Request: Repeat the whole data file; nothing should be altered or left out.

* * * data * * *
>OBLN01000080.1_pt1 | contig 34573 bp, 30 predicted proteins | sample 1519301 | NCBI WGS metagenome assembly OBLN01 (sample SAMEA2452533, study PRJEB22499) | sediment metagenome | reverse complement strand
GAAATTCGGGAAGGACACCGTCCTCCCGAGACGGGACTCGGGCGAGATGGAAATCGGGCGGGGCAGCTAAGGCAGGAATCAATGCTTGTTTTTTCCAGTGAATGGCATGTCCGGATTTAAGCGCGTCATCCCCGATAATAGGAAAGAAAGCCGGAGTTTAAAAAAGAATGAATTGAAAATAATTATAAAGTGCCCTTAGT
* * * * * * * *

>OBLN01000080.1_pt1 | contig 34573 bp, 30 predicted proteins | sample 1519301 | NCBI WGS metagenome assembly OBLN01 (sample SAMEA2452533, study PRJEB22499) | sediment metagenome | reverse complement strand
GAAATTCGGGAAGGACACCGTCCTCCCGAGACGGGACTCGGGCGAGATGGAAATCGGGCGGGGCAGCTAAGGCAGGAATCAATGCTTGTTTTTTCCAGTGAATGGCATGTCCGGATTTAAGCGCGTCATCCCCGATAATAGGAAAGAAAGCCGGAGTTTAAAAAAGAATGAATTGAAAATAATTATAAAGTGCCCTTAGT